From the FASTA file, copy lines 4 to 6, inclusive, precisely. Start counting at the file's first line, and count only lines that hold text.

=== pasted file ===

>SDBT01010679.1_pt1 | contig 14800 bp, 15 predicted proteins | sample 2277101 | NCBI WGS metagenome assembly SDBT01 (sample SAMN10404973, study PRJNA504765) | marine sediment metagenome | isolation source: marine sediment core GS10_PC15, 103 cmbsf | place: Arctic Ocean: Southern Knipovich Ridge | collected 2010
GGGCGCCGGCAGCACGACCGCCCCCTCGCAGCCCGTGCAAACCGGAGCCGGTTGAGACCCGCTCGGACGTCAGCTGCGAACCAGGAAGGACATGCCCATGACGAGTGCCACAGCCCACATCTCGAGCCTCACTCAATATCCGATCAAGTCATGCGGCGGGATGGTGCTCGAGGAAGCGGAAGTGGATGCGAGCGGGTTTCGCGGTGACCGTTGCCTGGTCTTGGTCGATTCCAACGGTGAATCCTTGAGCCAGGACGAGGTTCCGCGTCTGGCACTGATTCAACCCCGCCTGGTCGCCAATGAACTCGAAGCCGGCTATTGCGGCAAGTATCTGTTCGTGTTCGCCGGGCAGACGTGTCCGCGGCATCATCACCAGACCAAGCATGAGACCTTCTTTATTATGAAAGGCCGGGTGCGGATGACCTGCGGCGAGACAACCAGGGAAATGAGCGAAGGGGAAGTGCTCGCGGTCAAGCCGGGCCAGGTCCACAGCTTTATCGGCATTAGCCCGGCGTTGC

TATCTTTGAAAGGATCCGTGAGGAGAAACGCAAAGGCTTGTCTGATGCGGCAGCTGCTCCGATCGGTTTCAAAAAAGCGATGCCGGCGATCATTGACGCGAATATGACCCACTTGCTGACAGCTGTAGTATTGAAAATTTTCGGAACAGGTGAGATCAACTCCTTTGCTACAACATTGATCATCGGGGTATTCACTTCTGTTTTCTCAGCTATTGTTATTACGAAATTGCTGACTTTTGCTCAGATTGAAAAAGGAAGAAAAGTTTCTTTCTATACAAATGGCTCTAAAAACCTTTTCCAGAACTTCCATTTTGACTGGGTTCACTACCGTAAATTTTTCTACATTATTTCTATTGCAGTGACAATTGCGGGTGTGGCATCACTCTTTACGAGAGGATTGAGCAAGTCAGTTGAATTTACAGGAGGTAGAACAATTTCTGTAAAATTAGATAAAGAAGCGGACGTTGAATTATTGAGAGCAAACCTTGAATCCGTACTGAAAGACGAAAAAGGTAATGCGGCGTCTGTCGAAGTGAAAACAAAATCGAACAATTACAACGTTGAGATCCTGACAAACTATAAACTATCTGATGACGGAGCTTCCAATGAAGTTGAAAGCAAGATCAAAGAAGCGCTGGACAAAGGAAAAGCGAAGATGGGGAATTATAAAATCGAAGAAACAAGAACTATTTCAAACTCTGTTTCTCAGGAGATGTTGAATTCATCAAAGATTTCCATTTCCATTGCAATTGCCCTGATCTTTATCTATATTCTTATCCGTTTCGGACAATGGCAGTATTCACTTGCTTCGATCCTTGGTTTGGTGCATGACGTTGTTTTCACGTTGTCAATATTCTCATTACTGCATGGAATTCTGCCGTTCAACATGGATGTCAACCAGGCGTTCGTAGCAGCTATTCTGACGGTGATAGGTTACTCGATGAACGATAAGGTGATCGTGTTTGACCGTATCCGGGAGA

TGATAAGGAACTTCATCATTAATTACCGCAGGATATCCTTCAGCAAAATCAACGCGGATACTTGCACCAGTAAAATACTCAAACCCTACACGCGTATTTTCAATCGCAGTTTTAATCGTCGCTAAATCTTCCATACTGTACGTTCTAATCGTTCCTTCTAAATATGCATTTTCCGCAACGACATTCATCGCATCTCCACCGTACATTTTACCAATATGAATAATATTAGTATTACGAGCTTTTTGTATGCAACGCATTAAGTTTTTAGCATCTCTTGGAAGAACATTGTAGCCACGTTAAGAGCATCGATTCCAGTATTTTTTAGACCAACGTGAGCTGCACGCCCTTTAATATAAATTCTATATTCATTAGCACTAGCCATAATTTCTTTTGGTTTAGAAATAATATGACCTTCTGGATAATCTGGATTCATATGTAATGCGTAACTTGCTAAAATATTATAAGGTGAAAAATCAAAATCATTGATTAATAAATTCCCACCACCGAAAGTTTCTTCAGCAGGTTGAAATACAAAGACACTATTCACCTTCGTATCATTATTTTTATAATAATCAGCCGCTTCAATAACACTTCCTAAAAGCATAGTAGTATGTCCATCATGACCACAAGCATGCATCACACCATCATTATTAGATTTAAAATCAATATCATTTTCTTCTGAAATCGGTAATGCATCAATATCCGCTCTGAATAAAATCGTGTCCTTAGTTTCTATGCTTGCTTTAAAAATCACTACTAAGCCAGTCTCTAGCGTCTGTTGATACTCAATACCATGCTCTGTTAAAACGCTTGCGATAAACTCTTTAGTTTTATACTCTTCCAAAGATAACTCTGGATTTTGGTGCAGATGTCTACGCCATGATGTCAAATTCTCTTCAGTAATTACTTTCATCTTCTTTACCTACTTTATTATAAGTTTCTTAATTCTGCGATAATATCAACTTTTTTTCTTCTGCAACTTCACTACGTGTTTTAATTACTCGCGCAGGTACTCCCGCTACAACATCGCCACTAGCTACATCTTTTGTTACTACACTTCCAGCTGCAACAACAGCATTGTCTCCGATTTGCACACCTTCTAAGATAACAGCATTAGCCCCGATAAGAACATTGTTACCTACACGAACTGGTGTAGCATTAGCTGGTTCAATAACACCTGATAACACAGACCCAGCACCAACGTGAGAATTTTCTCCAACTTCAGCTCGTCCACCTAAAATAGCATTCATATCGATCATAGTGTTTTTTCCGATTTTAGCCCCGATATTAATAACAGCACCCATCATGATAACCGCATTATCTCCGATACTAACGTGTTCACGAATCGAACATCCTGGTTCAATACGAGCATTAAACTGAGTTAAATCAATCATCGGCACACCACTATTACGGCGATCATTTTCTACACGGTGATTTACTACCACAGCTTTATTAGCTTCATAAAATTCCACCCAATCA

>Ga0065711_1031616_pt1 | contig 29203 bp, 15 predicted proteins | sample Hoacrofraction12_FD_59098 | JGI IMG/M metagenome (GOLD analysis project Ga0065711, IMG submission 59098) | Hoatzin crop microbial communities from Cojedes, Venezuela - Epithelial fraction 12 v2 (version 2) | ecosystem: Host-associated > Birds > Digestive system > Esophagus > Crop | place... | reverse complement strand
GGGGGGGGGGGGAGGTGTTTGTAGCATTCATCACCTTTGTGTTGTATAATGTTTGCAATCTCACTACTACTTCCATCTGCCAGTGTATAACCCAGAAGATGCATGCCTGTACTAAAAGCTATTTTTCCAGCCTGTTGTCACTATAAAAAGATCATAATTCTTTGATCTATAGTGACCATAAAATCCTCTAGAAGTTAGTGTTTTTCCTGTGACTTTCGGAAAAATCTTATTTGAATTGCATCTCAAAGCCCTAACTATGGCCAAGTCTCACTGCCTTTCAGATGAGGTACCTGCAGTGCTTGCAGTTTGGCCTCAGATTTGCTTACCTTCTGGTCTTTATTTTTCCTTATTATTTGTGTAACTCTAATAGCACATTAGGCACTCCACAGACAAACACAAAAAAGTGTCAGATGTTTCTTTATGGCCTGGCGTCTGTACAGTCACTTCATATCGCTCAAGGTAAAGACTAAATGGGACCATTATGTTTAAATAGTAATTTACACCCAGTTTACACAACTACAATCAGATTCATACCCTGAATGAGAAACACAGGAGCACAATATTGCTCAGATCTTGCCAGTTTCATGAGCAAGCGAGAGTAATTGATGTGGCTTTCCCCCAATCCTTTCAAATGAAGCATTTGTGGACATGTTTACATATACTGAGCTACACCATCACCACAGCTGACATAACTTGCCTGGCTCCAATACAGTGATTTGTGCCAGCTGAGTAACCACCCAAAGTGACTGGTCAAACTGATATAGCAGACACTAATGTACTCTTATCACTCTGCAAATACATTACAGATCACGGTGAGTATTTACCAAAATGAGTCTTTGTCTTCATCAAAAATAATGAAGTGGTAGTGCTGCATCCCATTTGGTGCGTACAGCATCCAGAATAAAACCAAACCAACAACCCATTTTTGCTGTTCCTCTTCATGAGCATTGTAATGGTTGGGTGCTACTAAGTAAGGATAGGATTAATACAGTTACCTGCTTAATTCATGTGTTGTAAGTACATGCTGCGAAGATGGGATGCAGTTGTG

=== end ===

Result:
TGATAAGGAACTTCATCATTAATTACCGCAGGATATCCTTCAGCAAAATCAACGCGGATACTTGCACCAGTAAAATACTCAAACCCTACACGCGTATTTTCAATCGCAGTTTTAATCGTCGCTAAATCTTCCATACTGTACGTTCTAATCGTTCCTTCTAAATATGCATTTTCCGCAACGACATTCATCGCATCTCCACCGTACATTTTACCAATATGAATAATATTAGTATTACGAGCTTTTTGTATGCAACGCATTAAGTTTTTAGCATCTCTTGGAAGAACATTGTAGCCACGTTAAGAGCATCGATTCCAGTATTTTTTAGACCAACGTGAGCTGCACGCCCTTTAATATAAATTCTATATTCATTAGCACTAGCCATAATTTCTTTTGGTTTAGAAATAATATGACCTTCTGGATAATCTGGATTCATATGTAATGCGTAACTTGCTAAAATATTATAAGGTGAAAAATCAAAATCATTGATTAATAAATTCCCACCACCGAAAGTTTCTTCAGCAGGTTGAAATACAAAGACACTATTCACCTTCGTATCATTATTTTTATAATAATCAGCCGCTTCAATAACACTTCCTAAAAGCATAGTAGTATGTCCATCATGACCACAAGCATGCATCACACCATCATTATTAGATTTAAAATCAATATCATTTTCTTCTGAAATCGGTAATGCATCAATATCCGCTCTGAATAAAATCGTGTCCTTAGTTTCTATGCTTGCTTTAAAAATCACTACTAAGCCAGTCTCTAGCGTCTGTTGATACTCAATACCATGCTCTGTTAAAACGCTTGCGATAAACTCTTTAGTTTTATACTCTTCCAAAGATAACTCTGGATTTTGGTGCAGATGTCTACGCCATGATGTCAAATTCTCTTCAGTAATTACTTTCATCTTCTTTACCTACTTTATTATAAGTTTCTTAATTCTGCGATAATATCAACTTTTTTTCTTCTGCAACTTCACTACGTGTTTTAATTACTCGCGCAGGTACTCCCGCTACAACATCGCCACTAGCTACATCTTTTGTTACTACACTTCCAGCTGCAACAACAGCATTGTCTCCGATTTGCACACCTTCTAAGATAACAGCATTAGCCCCGATAAGAACATTGTTACCTACACGAACTGGTGTAGCATTAGCTGGTTCAATAACACCTGATAACACAGACCCAGCACCAACGTGAGAATTTTCTCCAACTTCAGCTCGTCCACCTAAAATAGCATTCATATCGATCATAGTGTTTTTTCCGATTTTAGCCCCGATATTAATAACAGCACCCATCATGATAACCGCATTATCTCCGATACTAACGTGTTCACGAATCGAACATCCTGGTTCAATACGAGCATTAAACTGAGTTAAATCAATCATCGGCACACCACTATTACGGCGATCATTTTCTACACGGTGATTTACTACCACAGCTTTATTAGCTTCATAAAATTCCACCCAATCA

>Ga0065711_1031616_pt1 | contig 29203 bp, 15 predicted proteins | sample Hoacrofraction12_FD_59098 | JGI IMG/M metagenome (GOLD analysis project Ga0065711, IMG submission 59098) | Hoatzin crop microbial communities from Cojedes, Venezuela - Epithelial fraction 12 v2 (version 2) | ecosystem: Host-associated > Birds > Digestive system > Esophagus > Crop | place... | reverse complement strand
GGGGGGGGGGGGAGGTGTTTGTAGCATTCATCACCTTTGTGTTGTATAATGTTTGCAATCTCACTACTACTTCCATCTGCCAGTGTATAACCCAGAAGATGCATGCCTGTACTAAAAGCTATTTTTCCAGCCTGTTGTCACTATAAAAAGATCATAATTCTTTGATCTATAGTGACCATAAAATCCTCTAGAAGTTAGTGTTTTTCCTGTGACTTTCGGAAAAATCTTATTTGAATTGCATCTCAAAGCCCTAACTATGGCCAAGTCTCACTGCCTTTCAGATGAGGTACCTGCAGTGCTTGCAGTTTGGCCTCAGATTTGCTTACCTTCTGGTCTTTATTTTTCCTTATTATTTGTGTAACTCTAATAGCACATTAGGCACTCCACAGACAAACACAAAAAAGTGTCAGATGTTTCTTTATGGCCTGGCGTCTGTACAGTCACTTCATATCGCTCAAGGTAAAGACTAAATGGGACCATTATGTTTAAATAGTAATTTACACCCAGTTTACACAACTACAATCAGATTCATACCCTGAATGAGAAACACAGGAGCACAATATTGCTCAGATCTTGCCAGTTTCATGAGCAAGCGAGAGTAATTGATGTGGCTTTCCCCCAATCCTTTCAAATGAAGCATTTGTGGACATGTTTACATATACTGAGCTACACCATCACCACAGCTGACATAACTTGCCTGGCTCCAATACAGTGATTTGTGCCAGCTGAGTAACCACCCAAAGTGACTGGTCAAACTGATATAGCAGACACTAATGTACTCTTATCACTCTGCAAATACATTACAGATCACGGTGAGTATTTACCAAAATGAGTCTTTGTCTTCATCAAAAATAATGAAGTGGTAGTGCTGCATCCCATTTGGTGCGTACAGCATCCAGAATAAAACCAAACCAACAACCCATTTTTGCTGTTCCTCTTCATGAGCATTGTAATGGTTGGGTGCTACTAAGTAAGGATAGGATTAATACAGTTACCTGCTTAATTCATGTGTTGTAAGTACATGCTGCGAAGATGGGATGCAGTTGTG